A Better Alternative To Pensioner Bonds

If they were dishing out prizes for the most popular investment of 2015, pensioner bonds would be the clear winner.

Hundreds of thousands of people have rushed to take out 65+ Guaranteed Growth Bonds since launch in mid-January, and it isn’t hard to see why.

The bonds pay a fixed rate of 2.8% before tax over one year, or 4% a year over three years. By comparison, the average cash ISA currently pays just 1.44%, according to

The website and switchboard at National Savings & Investments, which administers the bonds, collapsed with the weight of demand.

Bonding With The Voters

Chancellor George Osborne has since extended the pensioner bond scheme for three months, until just after the general election in May. He reckons they are a real vote winner.

But where does this leave the under-65s, who are barred from taking out these bonds (yet still fund the cost through their tax bill)?

Virgin Territory

Cash won’t cut it. A market-leading fixed-rate cash ISA from Virgin Money pays just 1.70%, while the Post Office pays 2.10% over three years.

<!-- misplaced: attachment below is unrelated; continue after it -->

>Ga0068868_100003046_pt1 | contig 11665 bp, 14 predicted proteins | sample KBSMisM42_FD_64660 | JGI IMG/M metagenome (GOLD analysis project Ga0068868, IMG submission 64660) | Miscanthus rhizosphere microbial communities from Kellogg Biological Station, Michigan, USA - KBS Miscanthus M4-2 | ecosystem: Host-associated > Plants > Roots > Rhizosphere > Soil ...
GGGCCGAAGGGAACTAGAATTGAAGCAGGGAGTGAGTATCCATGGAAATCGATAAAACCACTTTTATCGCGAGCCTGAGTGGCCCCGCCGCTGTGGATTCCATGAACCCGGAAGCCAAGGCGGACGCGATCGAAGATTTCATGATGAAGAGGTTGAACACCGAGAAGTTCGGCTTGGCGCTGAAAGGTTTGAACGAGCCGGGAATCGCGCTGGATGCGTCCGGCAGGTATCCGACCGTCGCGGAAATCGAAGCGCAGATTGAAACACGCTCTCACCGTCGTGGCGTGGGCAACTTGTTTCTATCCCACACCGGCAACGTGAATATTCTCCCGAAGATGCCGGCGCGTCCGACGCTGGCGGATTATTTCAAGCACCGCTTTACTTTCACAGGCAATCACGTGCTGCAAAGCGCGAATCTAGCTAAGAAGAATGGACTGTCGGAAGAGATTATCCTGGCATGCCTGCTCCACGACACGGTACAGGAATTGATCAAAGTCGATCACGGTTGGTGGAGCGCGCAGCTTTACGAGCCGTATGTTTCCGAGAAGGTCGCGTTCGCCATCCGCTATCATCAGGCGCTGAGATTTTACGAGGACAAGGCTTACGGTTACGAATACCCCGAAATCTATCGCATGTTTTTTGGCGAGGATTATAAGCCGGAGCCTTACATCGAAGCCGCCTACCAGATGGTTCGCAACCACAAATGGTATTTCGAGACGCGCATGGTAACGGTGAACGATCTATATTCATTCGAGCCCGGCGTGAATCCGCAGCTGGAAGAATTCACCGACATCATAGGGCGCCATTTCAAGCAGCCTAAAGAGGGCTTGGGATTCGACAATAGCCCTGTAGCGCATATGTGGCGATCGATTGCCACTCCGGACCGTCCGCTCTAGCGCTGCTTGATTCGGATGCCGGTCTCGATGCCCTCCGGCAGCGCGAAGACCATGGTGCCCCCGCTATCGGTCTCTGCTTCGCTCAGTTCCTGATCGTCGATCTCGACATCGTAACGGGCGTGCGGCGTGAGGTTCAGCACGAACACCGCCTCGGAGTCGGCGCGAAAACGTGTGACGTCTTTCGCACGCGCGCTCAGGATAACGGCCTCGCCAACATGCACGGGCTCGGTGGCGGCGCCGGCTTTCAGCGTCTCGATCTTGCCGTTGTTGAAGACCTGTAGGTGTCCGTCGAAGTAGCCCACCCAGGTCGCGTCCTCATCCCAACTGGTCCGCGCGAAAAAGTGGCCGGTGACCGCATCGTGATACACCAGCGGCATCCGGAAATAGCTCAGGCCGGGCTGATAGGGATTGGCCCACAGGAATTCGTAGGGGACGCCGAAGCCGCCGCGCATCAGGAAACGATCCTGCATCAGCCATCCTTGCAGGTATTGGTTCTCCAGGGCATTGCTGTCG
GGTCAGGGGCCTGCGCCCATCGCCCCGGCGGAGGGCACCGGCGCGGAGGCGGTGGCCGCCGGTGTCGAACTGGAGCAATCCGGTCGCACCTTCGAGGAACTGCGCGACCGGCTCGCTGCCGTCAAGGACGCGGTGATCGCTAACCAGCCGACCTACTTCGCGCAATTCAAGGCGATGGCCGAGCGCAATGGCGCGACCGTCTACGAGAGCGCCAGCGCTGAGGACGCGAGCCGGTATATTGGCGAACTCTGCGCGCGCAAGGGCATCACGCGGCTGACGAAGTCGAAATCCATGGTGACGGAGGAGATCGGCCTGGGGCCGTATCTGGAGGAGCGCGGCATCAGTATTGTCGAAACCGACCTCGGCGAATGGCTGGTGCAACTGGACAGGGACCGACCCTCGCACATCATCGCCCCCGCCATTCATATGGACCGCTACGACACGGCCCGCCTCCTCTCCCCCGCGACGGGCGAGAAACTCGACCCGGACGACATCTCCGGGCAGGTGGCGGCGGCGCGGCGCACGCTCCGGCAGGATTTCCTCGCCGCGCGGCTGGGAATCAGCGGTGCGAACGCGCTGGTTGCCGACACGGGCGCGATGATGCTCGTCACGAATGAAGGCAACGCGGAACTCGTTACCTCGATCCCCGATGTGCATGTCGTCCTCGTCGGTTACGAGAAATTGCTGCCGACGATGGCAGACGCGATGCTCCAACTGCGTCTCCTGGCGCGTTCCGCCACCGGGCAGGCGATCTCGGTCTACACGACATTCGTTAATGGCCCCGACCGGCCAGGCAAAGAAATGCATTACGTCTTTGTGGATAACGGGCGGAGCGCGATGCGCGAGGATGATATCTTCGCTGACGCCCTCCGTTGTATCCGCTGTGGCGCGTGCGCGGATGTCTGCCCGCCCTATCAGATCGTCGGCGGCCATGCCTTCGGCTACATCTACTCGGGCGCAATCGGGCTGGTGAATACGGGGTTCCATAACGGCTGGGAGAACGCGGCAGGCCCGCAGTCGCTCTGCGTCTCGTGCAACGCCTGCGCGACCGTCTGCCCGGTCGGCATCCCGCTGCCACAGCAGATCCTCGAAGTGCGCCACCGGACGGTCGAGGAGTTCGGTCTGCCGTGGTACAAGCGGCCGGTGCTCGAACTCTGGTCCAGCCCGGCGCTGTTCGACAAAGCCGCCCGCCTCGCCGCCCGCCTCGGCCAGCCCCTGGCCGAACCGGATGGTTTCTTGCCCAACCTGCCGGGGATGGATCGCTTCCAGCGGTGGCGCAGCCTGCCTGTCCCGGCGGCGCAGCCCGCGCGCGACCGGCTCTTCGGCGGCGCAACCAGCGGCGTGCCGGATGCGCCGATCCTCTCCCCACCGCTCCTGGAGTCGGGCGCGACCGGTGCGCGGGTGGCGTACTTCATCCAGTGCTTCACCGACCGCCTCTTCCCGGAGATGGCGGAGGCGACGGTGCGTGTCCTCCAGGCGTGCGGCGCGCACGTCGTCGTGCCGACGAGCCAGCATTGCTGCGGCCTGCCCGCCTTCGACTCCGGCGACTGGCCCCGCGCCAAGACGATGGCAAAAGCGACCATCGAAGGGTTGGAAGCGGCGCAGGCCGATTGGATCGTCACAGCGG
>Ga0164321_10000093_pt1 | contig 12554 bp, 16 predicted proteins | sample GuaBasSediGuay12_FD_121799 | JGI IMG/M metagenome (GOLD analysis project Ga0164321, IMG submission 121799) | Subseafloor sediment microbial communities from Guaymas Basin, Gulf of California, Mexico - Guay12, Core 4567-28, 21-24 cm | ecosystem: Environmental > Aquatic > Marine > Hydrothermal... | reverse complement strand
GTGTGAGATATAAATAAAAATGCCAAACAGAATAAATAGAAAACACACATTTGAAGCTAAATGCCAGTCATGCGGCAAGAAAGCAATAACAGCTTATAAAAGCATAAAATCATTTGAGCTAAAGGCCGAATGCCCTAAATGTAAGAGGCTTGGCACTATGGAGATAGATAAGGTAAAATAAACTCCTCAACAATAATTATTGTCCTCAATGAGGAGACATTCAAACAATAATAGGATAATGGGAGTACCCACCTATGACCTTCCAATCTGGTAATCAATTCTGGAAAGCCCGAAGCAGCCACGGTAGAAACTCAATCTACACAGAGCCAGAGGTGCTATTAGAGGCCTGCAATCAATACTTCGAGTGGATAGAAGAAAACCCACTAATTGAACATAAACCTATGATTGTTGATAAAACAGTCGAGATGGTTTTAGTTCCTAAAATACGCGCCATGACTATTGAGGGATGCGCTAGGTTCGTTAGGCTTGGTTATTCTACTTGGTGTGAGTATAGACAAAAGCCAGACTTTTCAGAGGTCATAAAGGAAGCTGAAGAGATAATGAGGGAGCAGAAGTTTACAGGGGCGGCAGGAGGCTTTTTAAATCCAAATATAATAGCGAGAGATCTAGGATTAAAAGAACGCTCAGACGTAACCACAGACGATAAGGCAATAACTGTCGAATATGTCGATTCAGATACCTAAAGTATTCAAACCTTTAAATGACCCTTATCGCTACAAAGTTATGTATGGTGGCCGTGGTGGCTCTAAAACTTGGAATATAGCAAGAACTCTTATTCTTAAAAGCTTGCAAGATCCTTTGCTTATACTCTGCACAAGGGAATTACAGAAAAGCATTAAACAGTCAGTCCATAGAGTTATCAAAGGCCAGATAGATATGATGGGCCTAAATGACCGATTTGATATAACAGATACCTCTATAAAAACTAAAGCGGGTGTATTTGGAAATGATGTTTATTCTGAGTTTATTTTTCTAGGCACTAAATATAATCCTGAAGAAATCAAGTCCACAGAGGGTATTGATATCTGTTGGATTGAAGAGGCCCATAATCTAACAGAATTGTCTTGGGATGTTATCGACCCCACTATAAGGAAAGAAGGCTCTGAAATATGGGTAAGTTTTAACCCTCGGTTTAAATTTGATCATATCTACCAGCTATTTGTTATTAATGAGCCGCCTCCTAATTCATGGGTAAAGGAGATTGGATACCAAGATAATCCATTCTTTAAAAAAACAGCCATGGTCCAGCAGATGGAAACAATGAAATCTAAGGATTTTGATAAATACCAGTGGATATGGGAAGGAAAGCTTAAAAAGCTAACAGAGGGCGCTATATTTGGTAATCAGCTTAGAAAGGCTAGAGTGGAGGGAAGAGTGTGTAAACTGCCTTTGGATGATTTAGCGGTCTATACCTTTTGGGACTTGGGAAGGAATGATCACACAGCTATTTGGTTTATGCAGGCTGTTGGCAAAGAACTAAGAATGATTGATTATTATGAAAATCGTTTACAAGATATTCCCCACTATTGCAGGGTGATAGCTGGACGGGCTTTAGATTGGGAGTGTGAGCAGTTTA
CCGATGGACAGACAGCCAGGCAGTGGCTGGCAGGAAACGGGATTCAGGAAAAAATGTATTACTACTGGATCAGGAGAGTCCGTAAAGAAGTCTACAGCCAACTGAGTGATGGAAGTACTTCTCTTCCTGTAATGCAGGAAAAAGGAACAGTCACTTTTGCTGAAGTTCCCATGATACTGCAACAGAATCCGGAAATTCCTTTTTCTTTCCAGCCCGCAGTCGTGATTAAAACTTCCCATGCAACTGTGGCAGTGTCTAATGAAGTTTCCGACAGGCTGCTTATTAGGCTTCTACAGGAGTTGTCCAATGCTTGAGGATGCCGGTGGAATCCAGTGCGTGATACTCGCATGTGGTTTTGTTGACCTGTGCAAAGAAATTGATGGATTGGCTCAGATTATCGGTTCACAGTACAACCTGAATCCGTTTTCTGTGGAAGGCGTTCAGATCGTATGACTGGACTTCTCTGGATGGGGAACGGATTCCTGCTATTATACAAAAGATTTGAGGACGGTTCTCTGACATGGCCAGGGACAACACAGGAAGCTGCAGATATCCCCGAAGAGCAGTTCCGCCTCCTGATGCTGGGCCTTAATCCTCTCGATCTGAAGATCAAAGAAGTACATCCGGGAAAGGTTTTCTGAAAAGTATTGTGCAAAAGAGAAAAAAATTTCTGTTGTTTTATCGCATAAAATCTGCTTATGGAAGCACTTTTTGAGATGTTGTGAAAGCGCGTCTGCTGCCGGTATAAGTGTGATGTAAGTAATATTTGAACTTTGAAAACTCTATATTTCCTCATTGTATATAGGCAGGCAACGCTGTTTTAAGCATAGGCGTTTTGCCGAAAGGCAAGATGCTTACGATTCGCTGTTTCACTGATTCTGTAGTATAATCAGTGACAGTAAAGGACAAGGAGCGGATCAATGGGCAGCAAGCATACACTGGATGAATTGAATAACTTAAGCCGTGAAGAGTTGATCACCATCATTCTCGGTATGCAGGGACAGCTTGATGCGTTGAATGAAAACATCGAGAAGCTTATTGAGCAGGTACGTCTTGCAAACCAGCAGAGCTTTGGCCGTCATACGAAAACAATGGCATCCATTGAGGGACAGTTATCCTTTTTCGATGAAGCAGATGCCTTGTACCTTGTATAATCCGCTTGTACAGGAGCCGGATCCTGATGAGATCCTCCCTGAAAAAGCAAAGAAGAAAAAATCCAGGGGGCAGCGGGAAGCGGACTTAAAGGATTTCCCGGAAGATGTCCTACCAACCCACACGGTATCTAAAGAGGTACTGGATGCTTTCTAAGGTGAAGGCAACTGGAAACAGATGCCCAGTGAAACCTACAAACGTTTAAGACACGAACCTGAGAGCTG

Most cash ISAs pay far less, while the average savings account pays just 0.66%.

Bricks And Mortar

One in three people heading for retirement are considering purchasing a buy-to-let property, according to research from Platinum Property Partners.

The average investor earned more than 11% from buy-to-let last year, through a combination of rental income and property growth.

But many won’t want the bother of hunting for properties, finding tenants, paying for repairs, chasing rental arrears, and so on.

Get Your Share

Buying stocks and shares is more straightforward. Once you have set up an online trading account, you can buy and sell in seconds.

Leading FTSE 100 companies such as BP, GlaxoSmithKline, National Grid, Royal Dutch Shell, Vodafone and (if you’re feeling brave) Tesco pay dividend income worth between 4% and 6% a year.

Plus you get the prospect of capital growth on top, if their share prices rise over the longer run.

Better still, you can invest in the stocks tax efficiently, through your £15,000 annual ISA  allowance. Returns from pensioner bonds and buy-to-let are both taxable.

Stocks and shares are riskier than government-backed pensioner bonds. But if you’re investing for the long term and understand what’s at stake, they should also be far more rewarding.

The FTSE 100 is packed with top stocks paying as much as 5% or 6% a year.

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The Motley Fool has recommended shares in GlaxoSmithKline and owns shares in Tesco.